Waves of continuity and change
In the new anthology Contemporary Australian Poetry, published by Puncher & Wattmann, the editors make strong arguments for the cultural importance of poetry today. They celebrate how, for example, our poets continue to help us understand the natural environment not as a background for literature but as a complex presence in our lives.
They also note the vital and varied ways in which poetry explores language, which constitutes so much of our sense of self, and yet at times appears intangible and strange. Now four new books by Australian poets document in diverse fashion the struggles we face to define ourselves as individuals and members of a community. They testify to how, in grappling with such questions, an art form too often overlooked continues to show us the way.
The title of Brook Emery’s fifth book of poetry, Have Been and Are (Gloria SMH Press, 70pp, $29.99), is taken from the last sentence of Charles Darwin’s The Origin of Species, ‘‘endless forms most beautiful and wonderful have been and are being evolved’’. This is a fitting key to poems that are musings on the sheer variety of life. Emery has taken the adjectives with which Darwin concludes his book, beautiful and wonderful — which are themselves so unscientific — as a starting point for the poet’s eternal urge to celebrate the world in song.
‘‘Have been and are’’ suggests not only the variegated nature of life, but also flux. It is not surprising, then, that the ocean, with its tides and currents, is once again central for a poet who confesses, ‘‘I’m always writing about the sea, about change / about power, how small we are, I am; about / being tossed around, lost maybe’’. If the river into which we cannot step twice was a symbol of change for Heraclitus, in Emery it is a vaster body of water and, rather than stepping, the poet is surfing across the surfeits of nature, or getting his breath knocked out of him by the tidal waves of climate change.
Just as the book takes its title from Darwin, so too the title of each poem is a phrase sampled from authors ranging from Baudelaire and Leonard Cohen to Heidegger and Inga Clendinnen. While this suggests the same diversity in the world of letters as in the natural world, it would be wrong to adopt Darwin’s model of evolution, or the Enlightenment’s idea of progress, to literature. Think rather of that process WH Auden called breaking bread with the past. On Parnassus there is no progress.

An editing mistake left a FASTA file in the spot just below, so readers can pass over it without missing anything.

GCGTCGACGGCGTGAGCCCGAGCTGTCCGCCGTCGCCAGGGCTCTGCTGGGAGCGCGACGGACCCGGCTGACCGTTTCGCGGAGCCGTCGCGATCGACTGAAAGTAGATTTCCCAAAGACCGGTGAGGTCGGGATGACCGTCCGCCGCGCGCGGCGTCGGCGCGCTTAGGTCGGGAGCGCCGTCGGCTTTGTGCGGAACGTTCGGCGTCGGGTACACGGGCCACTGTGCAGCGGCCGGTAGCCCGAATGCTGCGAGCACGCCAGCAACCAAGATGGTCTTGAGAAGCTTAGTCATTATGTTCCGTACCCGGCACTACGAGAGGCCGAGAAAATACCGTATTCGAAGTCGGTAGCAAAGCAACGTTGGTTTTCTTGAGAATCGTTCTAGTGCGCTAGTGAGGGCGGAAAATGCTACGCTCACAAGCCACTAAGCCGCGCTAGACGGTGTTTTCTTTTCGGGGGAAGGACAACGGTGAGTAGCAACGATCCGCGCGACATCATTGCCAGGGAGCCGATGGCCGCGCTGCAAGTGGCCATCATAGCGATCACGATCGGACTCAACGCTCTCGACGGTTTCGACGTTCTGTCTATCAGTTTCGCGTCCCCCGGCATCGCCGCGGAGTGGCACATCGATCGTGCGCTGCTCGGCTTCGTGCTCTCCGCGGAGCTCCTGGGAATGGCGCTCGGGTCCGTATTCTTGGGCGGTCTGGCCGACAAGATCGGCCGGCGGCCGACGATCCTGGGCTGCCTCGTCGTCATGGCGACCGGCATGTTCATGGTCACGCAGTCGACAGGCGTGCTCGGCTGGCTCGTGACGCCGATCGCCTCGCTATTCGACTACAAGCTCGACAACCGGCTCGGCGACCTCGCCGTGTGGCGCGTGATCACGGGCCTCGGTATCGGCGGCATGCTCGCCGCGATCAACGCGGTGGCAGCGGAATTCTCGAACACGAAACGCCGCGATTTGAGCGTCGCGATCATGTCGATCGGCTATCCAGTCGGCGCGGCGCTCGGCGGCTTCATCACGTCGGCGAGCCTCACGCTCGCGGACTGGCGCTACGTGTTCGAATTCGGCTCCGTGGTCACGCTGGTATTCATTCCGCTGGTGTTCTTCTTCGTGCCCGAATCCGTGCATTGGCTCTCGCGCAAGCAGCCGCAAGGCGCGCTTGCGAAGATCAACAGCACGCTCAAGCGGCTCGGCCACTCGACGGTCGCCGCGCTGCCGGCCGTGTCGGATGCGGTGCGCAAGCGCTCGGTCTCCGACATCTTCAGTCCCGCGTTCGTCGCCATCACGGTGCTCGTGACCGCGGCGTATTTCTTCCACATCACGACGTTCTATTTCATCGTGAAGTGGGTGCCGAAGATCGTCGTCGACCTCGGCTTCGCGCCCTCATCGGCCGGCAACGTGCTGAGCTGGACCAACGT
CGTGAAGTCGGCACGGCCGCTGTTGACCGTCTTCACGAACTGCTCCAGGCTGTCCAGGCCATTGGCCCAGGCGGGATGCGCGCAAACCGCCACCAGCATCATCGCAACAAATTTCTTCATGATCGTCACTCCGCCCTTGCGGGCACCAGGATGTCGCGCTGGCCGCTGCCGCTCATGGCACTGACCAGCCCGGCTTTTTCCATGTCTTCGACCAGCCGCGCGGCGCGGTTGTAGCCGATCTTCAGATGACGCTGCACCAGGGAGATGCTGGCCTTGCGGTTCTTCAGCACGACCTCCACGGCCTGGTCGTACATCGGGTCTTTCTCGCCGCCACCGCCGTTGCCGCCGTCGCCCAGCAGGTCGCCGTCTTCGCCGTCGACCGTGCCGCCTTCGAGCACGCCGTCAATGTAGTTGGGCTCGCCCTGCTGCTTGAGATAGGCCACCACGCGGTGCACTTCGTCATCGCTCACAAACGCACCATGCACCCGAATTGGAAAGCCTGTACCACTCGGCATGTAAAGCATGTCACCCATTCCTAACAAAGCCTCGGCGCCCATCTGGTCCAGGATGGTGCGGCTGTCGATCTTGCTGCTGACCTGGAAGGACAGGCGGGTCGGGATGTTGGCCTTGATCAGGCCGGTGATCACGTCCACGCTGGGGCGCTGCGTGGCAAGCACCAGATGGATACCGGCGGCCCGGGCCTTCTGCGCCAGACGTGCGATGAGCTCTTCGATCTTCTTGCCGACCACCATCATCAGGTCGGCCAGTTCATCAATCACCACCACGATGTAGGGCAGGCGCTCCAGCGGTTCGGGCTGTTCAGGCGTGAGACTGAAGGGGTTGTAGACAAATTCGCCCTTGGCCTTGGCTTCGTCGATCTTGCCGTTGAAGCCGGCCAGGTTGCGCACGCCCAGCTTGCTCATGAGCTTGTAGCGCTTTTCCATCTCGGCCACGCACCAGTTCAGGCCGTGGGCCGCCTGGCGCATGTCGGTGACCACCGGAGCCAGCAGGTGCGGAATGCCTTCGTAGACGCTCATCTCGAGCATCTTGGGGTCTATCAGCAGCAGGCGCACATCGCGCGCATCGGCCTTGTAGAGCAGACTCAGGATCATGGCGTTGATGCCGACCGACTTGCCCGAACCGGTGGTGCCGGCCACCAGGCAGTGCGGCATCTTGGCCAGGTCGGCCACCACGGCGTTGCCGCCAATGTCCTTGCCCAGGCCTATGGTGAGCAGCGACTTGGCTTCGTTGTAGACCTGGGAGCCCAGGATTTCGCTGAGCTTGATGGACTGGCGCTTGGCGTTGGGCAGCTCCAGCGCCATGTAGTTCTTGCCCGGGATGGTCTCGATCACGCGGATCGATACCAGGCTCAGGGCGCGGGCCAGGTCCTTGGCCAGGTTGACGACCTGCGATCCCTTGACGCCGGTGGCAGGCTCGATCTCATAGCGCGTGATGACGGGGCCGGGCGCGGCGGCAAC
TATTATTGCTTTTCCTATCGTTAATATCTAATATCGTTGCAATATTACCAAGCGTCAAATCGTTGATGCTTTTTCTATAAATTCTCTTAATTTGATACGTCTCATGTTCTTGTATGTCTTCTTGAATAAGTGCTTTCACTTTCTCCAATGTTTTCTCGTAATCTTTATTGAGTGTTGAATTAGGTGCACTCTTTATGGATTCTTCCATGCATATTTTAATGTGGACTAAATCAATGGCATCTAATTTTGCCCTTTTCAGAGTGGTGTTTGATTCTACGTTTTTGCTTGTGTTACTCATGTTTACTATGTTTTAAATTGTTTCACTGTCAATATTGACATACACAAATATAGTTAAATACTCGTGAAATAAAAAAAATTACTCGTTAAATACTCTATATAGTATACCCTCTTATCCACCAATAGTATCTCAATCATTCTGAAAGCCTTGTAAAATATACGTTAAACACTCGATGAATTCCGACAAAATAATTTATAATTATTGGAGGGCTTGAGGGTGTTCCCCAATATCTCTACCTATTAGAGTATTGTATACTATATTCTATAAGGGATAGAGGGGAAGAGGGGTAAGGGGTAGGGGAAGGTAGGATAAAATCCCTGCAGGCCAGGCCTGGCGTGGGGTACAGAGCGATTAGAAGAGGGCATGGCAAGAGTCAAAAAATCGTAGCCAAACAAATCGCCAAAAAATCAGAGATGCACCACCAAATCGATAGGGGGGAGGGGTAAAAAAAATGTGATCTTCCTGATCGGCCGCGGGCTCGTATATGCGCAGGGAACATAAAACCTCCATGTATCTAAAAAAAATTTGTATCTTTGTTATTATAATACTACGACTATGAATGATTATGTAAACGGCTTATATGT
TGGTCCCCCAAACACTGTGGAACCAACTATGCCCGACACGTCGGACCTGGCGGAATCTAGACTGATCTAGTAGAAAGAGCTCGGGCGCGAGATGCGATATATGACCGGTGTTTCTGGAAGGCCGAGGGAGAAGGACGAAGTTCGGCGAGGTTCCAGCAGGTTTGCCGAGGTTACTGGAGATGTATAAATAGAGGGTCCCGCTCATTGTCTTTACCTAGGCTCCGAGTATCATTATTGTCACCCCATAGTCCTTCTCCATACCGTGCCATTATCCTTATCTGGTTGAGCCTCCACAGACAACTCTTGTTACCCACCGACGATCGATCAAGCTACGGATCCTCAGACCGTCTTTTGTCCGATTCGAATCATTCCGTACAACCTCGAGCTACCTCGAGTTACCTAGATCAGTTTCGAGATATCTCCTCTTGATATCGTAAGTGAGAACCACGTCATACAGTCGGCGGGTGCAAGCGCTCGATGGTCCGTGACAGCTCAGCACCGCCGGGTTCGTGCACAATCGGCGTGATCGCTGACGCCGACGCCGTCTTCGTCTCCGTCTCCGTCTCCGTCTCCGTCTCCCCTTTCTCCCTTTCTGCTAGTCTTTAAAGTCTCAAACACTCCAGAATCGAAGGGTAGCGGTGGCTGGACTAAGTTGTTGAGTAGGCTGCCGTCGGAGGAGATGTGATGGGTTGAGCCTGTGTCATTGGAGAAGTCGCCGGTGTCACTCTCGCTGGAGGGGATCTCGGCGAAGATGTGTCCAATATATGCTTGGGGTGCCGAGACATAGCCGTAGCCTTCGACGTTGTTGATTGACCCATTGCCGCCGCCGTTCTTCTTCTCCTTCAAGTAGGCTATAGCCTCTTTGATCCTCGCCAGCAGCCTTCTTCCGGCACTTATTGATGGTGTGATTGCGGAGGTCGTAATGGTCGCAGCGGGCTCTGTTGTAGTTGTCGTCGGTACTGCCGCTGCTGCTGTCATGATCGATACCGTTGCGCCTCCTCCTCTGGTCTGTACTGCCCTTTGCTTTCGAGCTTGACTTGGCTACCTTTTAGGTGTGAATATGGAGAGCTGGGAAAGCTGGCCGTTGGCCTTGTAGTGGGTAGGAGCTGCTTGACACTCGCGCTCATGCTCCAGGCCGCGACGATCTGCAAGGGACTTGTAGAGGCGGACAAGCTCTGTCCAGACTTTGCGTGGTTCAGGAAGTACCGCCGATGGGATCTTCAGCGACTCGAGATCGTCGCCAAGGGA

In some writers, epigraphs capping poems can seem like an anxious desire to rivet oneself to the tradition. In Emery the poet’s own voice is resolute and clear. The poems are transcriptions of an inner monologue as it reflects on the world. It is a quiet and philosophical voice, moving cautiously, distrustful of pronouncements. ‘‘This is thinking sideways,’’ one poem announces, ‘‘or lying in wait so when a thought comes at you / out of left field, so to speak, all you have to do / is pounce.’’
The poems are open-ended, not trying to study thought under a microscope but aiming to ‘‘catch my own drift’’. Of course drift must be free to transform, like a current of water, sometimes dangerously and mysteriously like an undertow. ‘‘ We hanker after knowing / and are given change,’’ he writes. But in the end, praise for the physical world prevails: ‘‘Let’s not lament, / lest my words belittle the dappled light”.
The sea is also a recurrent theme in Michelle Cahill’s second book of poetry, The Herring Lass (Arc Publications, 77pp, $20). It contains poems depicting those who earn a living by the ocean, such as the title character, and others that adopt the voice of the sea’s inhabitants, such as a seal: ‘‘I sniff the kelp and bloodworms, / mould into an eroded kerb / with a twist of neck, whisking as if / hiding my fur is natural / instinct for milk or man’’.
The sea can also be a boundary for nations, or the point from which colonial countries set out on voyages of conquest, and Cahill is well attuned to the way ‘‘there was no caesura, no straight lines / at the edge of Empire. The wall was porous.’’ Porous, too, is the language of these pieces, which are awash in the pluralism of English words, contemporary discourses, registers and contexts dizzyingly spliced together, such as ‘‘pelagic fish skirr’’, and ‘‘The elegiac red gums restore calm and unwitting / sense to marginalia, trashing the mind’s megabytes’’.